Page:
Early Years

Ezra Cornell was born on January 11, 1807 at Westchester Landing in the town and county of Westchester, New York, the eldest son of Elijah and Eunice Cornell. During his childhood, Cornell and his ten younger siblings lived in Westchester, Tarrytown, and Westfarms in Westchester County, and in English Neighborhood, Bergen County, New Jersey before the family settled in De Ruyter, New York. Opportunities for formal education were limited. As an adolescent, Cornell could only attend school three months each winter.

From the time he was six years old, Cornell helped in whatever way he could in his father's pottery business. He began to work on the family farm in De Ruyter at age twelve, and at seventeen learned carpentry skills when his father erected a new building for the pottery. In 1825 Cornell constructed a two-story house for his parents and family.

Cornell left home in the spring of 1826, and found work in Syracuse as a journeyman carpenter. He helped build sawmills and worked as a contractor getting out timber for shipment by canal. From Syracuse, he moved on to Homer, New York, where he worked in a shop that produced wool-carding machinery. In his free time he studied mechanics handbooks. Throughout his life, he retained his interest in mechanical subjects which would include millwork, the telegraph, railroads, coal oil, agricultural machinery, and photolithography.

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2-Elijah2-Eunice Elijah Cornell, 1771-1862
Eunice Cornell, 1788-1857

Elijah Cornell was born in Swansea, Bristol County, Massachusetts, the second son of Massachusetts farmers. Of Puritan origins, the family had early joined the Society of Friends. At the age of nineteen, Elijah was apprenticed to a potter, a trade he pursued for most of his life. In 1805, he married Eunice Barnard, whose family were seamen and farmers. Elijah was thirty-four; Eunice was seventeen. They were married for nearly fifty-two years and had eleven children, six sons and five daughters, all of whom lived to adulthood.

A Selected Genealogy of the Cornell Family Genealogy

2-house The Cornell House in De Ruyter, New York

After losing money in a ship venture with his older brother, Elijah Cornell decided in 1807 to go west. There was still cheap wild land available in central New York, and Quakers from Columbia and Dutchess County had formed a settlement in De Ruyter, Madison County. The Cornells, with infant Ezra, made the three-week journey overland by team and wagon, purchasing 150 acres on Crum Hill, about three miles east of the village, for $375. In 1810, they returned east, but came back to De Ruyter in 1818. Conditions of pioneer farming were difficult. Ezra and his younger brother Elijah had to clear land so they could plant corn among the stumps. There were also opportunities for recreation: hunting and fishing, quiltings, apple bees, barn and house raisings, and other gatherings, and Quaker meetings. In the winter months, the children could attend the local school.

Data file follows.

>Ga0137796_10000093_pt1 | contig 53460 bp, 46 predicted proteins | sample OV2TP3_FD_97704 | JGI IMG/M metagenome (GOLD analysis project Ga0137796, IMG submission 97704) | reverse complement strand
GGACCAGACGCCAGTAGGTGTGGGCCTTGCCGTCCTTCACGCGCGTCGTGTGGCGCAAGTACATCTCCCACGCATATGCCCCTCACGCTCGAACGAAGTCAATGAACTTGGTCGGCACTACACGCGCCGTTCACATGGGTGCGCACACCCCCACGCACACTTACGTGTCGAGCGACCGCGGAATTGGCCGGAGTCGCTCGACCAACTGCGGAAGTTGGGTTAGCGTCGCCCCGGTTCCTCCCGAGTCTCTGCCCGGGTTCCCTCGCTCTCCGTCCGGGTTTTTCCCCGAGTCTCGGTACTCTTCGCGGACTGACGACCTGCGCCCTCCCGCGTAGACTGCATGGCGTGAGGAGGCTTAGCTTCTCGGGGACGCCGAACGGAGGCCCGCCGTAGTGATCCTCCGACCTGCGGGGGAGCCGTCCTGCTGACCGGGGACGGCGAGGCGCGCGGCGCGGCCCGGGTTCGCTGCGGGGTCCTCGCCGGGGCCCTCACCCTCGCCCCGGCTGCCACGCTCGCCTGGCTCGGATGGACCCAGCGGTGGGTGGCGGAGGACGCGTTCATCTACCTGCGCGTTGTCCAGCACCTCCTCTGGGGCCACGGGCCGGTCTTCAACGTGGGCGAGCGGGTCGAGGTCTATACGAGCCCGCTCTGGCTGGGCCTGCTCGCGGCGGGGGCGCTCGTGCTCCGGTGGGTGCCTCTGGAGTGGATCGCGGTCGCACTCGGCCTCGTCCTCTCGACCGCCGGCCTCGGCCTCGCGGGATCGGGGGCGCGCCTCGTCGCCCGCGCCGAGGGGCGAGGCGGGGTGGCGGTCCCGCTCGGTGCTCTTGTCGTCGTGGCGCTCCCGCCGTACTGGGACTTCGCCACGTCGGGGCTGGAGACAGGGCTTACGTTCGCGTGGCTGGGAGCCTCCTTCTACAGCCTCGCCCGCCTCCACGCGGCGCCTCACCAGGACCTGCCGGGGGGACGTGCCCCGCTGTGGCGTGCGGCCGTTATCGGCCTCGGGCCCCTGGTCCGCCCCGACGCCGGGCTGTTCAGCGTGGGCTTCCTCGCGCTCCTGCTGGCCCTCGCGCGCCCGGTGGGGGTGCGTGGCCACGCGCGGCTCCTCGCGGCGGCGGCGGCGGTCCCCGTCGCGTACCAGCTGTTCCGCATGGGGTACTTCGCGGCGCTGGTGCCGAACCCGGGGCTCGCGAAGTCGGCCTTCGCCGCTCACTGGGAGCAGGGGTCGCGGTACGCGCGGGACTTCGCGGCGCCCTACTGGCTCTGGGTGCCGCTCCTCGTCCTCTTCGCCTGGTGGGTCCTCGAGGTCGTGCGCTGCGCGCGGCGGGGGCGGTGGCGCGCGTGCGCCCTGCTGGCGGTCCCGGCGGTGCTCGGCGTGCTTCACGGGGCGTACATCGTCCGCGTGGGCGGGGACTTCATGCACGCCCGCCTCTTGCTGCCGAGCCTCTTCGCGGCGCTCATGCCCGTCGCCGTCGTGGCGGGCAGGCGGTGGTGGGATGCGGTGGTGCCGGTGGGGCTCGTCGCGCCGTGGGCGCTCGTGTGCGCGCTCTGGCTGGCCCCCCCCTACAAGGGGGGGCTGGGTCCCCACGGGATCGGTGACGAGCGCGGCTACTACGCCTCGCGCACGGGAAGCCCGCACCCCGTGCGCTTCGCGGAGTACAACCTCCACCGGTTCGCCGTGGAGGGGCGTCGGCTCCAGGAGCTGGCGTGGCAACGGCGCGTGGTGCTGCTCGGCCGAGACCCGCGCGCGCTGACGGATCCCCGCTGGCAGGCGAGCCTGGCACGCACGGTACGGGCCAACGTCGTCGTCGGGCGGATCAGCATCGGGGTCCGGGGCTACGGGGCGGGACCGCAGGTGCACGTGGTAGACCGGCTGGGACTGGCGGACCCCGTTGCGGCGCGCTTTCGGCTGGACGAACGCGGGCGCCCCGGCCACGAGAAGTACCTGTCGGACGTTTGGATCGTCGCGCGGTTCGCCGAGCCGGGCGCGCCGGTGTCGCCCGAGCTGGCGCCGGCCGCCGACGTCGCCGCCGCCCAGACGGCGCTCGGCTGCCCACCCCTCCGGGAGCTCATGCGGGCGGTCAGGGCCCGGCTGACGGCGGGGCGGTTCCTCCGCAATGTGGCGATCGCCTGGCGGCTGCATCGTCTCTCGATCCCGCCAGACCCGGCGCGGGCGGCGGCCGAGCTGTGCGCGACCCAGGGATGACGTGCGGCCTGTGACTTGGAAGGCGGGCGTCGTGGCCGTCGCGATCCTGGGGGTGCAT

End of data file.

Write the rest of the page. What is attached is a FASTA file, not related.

(Collection Finding Aid)

Elijah Cornell's Pottery

Elijah Cornell was trained as a potter. In 1810, he was employed as foreman in a pottery in Westchester Village, and the following year set up his own earthenware factory in Tarrytown. The War of 1812 halted imports of pottery, which increased the demand for the cheap brown earthenware made locally. Elijah also worked at the Queens Ware Pottery in West Farms, where he learned to produce a high-grade white ware. With the end of the war, the market was flooded with cheaper English ware. Elijah Cornell decided to move to New Jersey where there might be a better market. Ezra, the eldest child, helped his father at his trade, running errands and even serving as a traveling salesman for his father. The Panic of 1819 further reduced the pottery market, and the Cornell family again went west to De Ruyter. In 1842, with the help of his sons, Elijah Cornell built a small pottery in Ithaca.


First book owned by Ezra Cornell
S. Putnam Waldo.,P. Memoirs of Andrew Jackson, Major-General in the Army of the United States and Commander in Chief of the Division of the South. Hartford: J. & W. Russell, 1819.
Handwritten annotation, September 23, 1826

Price one dollar. This is the first book I ever owned. It was offered by a pedler at my Fathers house in De Ruyter Madison Co NY. I persuaded my Mother to buy it for me. She had no money, and to oblige me she picked up paper rags about the house to make up the price of it. I read the book with interest, but when Jackson was a candidate in 1828 for the Presidency, I opposed him and voted for Adams. I favored a protective tariff.
Oct. 6. 66
Ezra Cornell

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